Houthi officials have called on their fighters to be on alert as a power vacuum emerged following the resignation of President Abd-Rabbu Mansour Hadi.
Hadi, a former general, has blamed the Houthis' control of the capital Sanaa for impeding his attempt to steer Yemen towards stability after years of secessionist and tribal unrest, deepening poverty and US drone strikes on fighters.
The president's resignation on Thursday startled the Arabian Peninsula country of 25 million, where the Shia Muslim Houthis have emerged as the dominant faction after seizing Sanaa in September and dictating terms to Hadi, whom they had held as a virtual prisoner at his home residence after clashes with security guards this week.
Prime Minister Khalid Bahah also tendered his resignation on Thursday, saying he did want to be part of the collapse of the country.
Anti-Houthi protests took place on Friday in Sanaa, Aden, Taiz, Hodiedah and Ibb with protesters describing the Shia fighters' actions in the capital as a coup.
Some Houthi officials have welcomed Hadi's resignation but the group said an official position had yet to be taken, the Reuters news agency reported. The group urged the army to uphold its responsibilities and called on Houthi fighters to be on alert.
Absolute majority required
The Houthis said the constitution stipulated that Hadi's resignation should be approved by an absolute majority in parliament.
"As this has not happened, the resignation remains pending," the militia said in a statement on Friday.
A senior Yemeni official told Reuters that the Houthis had proposed the creation an interim presidential council to run the majority Sunni Muslim country, but an alliance of parties rejected the idea.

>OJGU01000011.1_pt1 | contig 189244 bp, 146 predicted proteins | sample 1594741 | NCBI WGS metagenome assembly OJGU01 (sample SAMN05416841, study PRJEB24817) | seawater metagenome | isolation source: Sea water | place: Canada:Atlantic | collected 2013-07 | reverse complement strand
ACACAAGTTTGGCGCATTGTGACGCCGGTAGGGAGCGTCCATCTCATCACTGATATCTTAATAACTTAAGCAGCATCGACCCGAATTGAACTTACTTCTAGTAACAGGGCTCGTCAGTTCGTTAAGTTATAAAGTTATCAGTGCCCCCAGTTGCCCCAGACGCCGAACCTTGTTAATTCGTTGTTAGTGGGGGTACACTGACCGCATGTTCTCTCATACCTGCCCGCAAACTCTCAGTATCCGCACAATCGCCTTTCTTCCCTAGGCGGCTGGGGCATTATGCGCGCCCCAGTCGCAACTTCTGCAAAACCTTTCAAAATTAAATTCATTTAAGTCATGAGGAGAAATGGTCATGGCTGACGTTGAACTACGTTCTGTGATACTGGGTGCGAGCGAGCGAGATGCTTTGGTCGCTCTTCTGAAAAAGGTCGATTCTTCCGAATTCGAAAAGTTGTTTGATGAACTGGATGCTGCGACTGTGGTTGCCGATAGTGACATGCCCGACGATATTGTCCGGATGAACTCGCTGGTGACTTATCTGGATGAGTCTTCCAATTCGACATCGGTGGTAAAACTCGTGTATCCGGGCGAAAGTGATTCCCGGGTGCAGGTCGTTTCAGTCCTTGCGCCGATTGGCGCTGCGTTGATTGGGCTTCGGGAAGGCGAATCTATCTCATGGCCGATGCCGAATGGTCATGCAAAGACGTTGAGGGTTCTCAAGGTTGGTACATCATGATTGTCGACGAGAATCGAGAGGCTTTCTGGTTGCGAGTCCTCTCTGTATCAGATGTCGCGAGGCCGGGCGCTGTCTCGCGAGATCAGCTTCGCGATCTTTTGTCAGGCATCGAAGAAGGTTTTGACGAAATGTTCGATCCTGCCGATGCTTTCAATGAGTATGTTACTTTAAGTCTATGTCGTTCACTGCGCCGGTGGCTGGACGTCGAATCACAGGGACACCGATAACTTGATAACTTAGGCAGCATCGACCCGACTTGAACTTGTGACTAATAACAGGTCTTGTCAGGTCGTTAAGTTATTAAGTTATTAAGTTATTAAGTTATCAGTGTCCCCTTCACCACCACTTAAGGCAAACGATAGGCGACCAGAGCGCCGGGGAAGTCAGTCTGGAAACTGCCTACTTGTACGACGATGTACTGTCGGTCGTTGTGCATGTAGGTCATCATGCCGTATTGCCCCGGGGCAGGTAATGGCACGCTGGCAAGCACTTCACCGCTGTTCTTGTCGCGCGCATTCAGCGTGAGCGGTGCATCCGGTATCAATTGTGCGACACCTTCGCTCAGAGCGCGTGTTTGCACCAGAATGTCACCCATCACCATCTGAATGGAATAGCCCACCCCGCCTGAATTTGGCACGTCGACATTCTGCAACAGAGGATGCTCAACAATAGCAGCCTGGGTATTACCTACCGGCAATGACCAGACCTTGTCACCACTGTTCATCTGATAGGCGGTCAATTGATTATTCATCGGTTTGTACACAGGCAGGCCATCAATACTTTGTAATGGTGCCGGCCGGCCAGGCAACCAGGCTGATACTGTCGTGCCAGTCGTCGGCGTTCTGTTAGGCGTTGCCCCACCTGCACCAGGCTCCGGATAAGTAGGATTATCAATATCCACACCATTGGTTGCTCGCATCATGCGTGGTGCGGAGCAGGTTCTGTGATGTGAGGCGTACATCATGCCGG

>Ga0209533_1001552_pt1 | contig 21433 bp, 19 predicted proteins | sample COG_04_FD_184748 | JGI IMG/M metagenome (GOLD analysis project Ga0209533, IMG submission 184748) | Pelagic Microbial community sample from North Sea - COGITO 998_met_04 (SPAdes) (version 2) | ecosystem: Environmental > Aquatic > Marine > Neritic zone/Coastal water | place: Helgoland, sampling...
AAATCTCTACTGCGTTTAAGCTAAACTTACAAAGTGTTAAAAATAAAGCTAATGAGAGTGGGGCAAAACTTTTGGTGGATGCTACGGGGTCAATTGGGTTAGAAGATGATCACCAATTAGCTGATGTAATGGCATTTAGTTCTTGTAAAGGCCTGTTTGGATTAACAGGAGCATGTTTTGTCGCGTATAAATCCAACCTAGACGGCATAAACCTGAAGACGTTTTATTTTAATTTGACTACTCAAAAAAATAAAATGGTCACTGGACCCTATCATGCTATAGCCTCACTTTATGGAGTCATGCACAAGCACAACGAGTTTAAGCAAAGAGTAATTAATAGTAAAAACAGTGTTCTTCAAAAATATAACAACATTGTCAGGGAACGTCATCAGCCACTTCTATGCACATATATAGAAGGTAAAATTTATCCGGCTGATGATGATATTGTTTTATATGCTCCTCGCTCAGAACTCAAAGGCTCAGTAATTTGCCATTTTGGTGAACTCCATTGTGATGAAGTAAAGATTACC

Parliament is scheduled to meet on Sunday to discuss Hadi's resignation and can accept or reject it.
Under the constitution, parliamentary speaker Yahya al-Ra'i takes office for an interim period while new elections are organised.
The fall of Hadi's Western-backed government raise fears of chaos engulfing Yemen, strategically located next to oil giant Saudi Arabia and on the key shipping route from the Suez Canal to the Gulf.
UN Secretary-General Ban Ki-moon was "seriously concerned" by the developments and called on all sides "to exercise maximum restraint and maintain peace and stability", his spokesman said in a statement.
The UN's envoy to Yemen, Moroccan diplomat Jamal Benomar, had arrived in the country on Thursday for talks with the political rivals, but they were swiftly overtaken by events.
In Washington, State Department spokeswoman Jen Psaki said the US was assessing the fast-moving situation.
"We continue to support a peaceful transition. We've urged all parties and continue to urge all parties to abide by ... the peace and national partnership agreement," Psaki said.